Travel by car
If you decide to drive, you’ll have more control over your environment. This doesn’t mean that you don’t need to be careful, however, particularly during any stops you make. Ideally, you should plan to make as few stops as possible to limit exposure to COVID-19.
Make sure you keep items such as cloth face masks, disinfectant wipes, and hand sanitizers in an easily accessible place, and use them frequently while traveling. Rather than stop for snacks or water, carry nonperishable items with you. These can also serve as a back up in case restaurants and grocery stores are closed. If you must pick up food while traveling, utilize drive-throughs or curbside pick-up services whenever possible.
Disinfect pump handles and buttons before gassing up your vehicle. Use hand sanitizer immediately after pumping, and then follow with soap and water once you reach your destination.
Other types of ground transportation
When traveling by train or bus, you can follow the COVID-19 travel advice noted for both auto and air travel. If you’re planning to rent a car, investigate the rental company’s disinfection polices online.
If you require ride-hailing services after you arrive, such as taxis or Uber, avoid sitting upfront with the driver and handle your own baggage, if possible. Steer clear of commonly touched surfaces unless you’ve cleaned them thoroughly first.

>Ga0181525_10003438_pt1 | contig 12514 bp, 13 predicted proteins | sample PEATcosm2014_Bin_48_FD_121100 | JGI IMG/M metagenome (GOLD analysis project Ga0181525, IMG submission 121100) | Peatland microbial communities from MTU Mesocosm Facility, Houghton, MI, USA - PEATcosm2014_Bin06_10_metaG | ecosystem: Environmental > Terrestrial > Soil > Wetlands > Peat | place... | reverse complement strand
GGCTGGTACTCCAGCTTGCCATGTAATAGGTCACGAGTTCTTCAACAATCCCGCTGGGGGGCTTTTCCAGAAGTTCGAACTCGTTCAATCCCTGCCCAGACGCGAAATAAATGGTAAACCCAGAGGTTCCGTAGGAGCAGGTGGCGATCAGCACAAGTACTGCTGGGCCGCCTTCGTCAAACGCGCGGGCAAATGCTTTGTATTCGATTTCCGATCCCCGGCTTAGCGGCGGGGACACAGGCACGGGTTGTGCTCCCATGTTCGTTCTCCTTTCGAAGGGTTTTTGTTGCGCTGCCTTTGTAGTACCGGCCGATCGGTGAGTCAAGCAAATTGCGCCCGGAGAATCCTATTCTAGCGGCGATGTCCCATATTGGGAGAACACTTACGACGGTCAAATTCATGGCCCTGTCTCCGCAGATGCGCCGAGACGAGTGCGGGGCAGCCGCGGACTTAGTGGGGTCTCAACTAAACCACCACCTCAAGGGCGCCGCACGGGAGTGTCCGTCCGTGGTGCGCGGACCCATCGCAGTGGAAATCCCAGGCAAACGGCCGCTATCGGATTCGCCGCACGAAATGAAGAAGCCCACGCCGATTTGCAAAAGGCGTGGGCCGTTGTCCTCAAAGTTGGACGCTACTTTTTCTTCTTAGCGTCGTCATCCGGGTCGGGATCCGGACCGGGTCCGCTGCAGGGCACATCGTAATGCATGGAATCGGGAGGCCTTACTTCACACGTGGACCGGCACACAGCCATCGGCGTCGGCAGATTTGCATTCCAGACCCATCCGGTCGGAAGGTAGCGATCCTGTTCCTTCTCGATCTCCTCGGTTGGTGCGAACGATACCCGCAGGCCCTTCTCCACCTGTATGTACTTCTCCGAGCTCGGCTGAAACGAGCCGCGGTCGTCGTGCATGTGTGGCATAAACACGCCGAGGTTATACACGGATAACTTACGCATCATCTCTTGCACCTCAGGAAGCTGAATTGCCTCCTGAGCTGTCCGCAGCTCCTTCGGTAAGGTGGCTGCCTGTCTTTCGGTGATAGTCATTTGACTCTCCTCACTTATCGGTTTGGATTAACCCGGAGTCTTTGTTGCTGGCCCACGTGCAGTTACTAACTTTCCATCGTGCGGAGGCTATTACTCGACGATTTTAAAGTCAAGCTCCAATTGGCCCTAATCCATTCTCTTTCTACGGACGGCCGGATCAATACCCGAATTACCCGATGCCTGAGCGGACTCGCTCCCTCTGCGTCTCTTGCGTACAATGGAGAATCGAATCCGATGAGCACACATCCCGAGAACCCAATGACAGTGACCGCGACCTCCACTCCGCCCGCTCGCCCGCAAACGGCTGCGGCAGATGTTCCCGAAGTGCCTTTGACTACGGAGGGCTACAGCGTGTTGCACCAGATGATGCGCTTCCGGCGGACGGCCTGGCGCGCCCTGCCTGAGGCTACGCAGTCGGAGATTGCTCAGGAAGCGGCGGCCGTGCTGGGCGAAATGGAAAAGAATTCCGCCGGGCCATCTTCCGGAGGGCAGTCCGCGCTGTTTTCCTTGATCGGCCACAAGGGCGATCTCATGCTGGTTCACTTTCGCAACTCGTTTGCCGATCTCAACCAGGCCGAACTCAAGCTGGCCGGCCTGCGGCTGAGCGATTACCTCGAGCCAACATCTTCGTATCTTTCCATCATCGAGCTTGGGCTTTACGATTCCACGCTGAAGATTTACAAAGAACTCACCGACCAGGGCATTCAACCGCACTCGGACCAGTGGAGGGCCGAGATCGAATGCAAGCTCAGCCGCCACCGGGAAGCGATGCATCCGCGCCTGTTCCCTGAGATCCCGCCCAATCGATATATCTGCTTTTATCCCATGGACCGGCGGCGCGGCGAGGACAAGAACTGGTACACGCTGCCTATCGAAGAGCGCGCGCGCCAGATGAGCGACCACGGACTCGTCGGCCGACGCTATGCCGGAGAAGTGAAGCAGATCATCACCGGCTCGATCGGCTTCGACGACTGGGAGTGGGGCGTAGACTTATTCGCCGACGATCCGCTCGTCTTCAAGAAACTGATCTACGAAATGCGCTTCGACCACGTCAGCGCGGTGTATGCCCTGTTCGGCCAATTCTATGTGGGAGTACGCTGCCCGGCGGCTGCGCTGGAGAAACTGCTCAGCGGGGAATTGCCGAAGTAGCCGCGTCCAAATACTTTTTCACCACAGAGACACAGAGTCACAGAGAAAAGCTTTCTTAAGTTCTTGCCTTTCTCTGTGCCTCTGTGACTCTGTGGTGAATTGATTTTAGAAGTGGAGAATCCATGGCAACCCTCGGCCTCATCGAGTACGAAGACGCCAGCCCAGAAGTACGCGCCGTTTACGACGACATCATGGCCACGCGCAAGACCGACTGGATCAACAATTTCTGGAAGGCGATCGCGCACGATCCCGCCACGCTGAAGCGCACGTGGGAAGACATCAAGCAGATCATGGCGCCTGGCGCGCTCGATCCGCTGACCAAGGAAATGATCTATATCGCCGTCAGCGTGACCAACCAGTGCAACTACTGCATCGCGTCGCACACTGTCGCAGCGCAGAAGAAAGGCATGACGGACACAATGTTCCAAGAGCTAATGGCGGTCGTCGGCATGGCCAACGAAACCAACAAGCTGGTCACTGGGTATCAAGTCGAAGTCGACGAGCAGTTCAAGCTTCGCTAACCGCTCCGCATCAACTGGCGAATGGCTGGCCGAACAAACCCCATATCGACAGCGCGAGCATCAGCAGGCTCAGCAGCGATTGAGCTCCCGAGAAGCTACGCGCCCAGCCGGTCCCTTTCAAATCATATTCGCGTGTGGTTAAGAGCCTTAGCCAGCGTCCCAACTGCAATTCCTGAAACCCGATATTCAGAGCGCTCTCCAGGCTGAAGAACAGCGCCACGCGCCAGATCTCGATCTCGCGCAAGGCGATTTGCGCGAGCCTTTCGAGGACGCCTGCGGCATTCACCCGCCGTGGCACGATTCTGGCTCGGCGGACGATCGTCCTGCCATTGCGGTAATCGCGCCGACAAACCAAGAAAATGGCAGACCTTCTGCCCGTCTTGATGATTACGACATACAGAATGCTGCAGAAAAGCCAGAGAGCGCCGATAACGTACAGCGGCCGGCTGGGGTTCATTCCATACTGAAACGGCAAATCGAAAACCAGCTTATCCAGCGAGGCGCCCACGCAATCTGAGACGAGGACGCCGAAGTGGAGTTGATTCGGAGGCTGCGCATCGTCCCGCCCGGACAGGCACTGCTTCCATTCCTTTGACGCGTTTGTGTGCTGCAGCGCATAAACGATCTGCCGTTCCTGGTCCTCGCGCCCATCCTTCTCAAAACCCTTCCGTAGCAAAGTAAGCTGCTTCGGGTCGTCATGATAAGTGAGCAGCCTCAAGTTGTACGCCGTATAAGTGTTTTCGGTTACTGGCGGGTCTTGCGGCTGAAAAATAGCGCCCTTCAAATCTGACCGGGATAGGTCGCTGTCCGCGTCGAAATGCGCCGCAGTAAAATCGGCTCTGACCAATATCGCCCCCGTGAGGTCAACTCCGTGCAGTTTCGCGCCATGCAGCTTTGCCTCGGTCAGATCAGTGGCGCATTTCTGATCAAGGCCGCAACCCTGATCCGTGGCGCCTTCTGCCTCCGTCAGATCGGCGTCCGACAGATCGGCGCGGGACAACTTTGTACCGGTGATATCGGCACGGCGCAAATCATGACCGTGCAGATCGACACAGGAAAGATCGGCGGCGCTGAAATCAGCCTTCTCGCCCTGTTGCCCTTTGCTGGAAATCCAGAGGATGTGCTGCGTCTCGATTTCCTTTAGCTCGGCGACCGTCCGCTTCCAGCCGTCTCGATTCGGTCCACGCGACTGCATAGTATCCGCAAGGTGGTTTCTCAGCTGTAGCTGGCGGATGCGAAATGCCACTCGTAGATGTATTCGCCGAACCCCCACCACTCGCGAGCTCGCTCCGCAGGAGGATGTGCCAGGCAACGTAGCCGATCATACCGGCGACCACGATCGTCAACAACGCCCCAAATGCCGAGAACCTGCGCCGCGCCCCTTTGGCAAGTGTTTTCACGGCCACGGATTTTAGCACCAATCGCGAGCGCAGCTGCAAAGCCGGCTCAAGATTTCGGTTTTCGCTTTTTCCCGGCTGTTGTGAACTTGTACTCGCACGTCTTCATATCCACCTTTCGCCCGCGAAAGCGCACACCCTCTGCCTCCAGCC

When taking public transportation, always wear a mask, practice social distancing, use hand sanitizer, and wash your hands thoroughly once you reach your destination.
Hotels and lodging
Most hotels have taken additional safety measures to protect guests and staff from COVID-19. For specific details, check the hotel’s website. Typical precautions include:
- Additional cleaning of public areas, elevators, guest rooms, food prep, and laundry areas
- Social distancing in the lobby, at the front desk, and in parking areas
- Contactless payment options
Ideally, precautions should include employee training in hand washing, cleaning, and disinfecting protocols, and proper use of personal protective equipment. Check to see what protocols are in place in case a guest becomes ill. These may include temporarily closing a guest room for cleaning and disinfecting.
Vacation rentals and other forms of lodging should offer similar safety measures. Always ask to be placed in accommodations that have been vacant for at least 24 hours. Disinfect high-touch surfaces, such as light switches, doorknobs, phones, and remote controls as soon as you arrive.
What precautions should you take after returning?
Even if you don’t have symptoms, you can still infect others. It’s best to avoid social gatherings for up to 14 days after traveling. Be particularly careful around those at high risk.
If you must be around others, remain at least six feet apart from anyone not in your immediate household, even when outdoors. Wear a mask when outside your home and wash your hands or use sanitizer often. Carefully monitor any symptoms that could be related to COVID-19. If you do become ill, contact your doctor for additional guidance.
Following these travel tips for COVID-19 can go a long way toward keeping you safe. Keep in mind, however, that travel by any means, or for any reason, still increases your risk of getting and spreading the virus. For now, the best COVID-19 travel advice is to avoid all but essential travel.